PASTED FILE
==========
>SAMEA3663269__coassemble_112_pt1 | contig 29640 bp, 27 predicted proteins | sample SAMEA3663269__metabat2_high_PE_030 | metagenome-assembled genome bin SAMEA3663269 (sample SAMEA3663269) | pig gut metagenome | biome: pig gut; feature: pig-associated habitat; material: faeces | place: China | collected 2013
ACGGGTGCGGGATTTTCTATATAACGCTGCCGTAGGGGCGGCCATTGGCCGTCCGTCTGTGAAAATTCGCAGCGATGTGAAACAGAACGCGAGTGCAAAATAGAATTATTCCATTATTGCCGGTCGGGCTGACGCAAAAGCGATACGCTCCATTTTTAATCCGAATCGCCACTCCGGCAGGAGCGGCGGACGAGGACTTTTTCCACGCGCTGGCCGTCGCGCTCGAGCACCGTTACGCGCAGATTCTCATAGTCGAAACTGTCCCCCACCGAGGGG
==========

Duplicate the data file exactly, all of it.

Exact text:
>SAMEA3663269__coassemble_112_pt1 | contig 29640 bp, 27 predicted proteins | sample SAMEA3663269__metabat2_high_PE_030 | metagenome-assembled genome bin SAMEA3663269 (sample SAMEA3663269) | pig gut metagenome | biome: pig gut; feature: pig-associated habitat; material: faeces | place: China | collected 2013
ACGGGTGCGGGATTTTCTATATAACGCTGCCGTAGGGGCGGCCATTGGCCGTCCGTCTGTGAAAATTCGCAGCGATGTGAAACAGAACGCGAGTGCAAAATAGAATTATTCCATTATTGCCGGTCGGGCTGACGCAAAAGCGATACGCTCCATTTTTAATCCGAATCGCCACTCCGGCAGGAGCGGCGGACGAGGACTTTTTCCACGCGCTGGCCGTCGCGCTCGAGCACCGTTACGCGCAGATTCTCATAGTCGAAACTGTCCCCCACCGAGGGG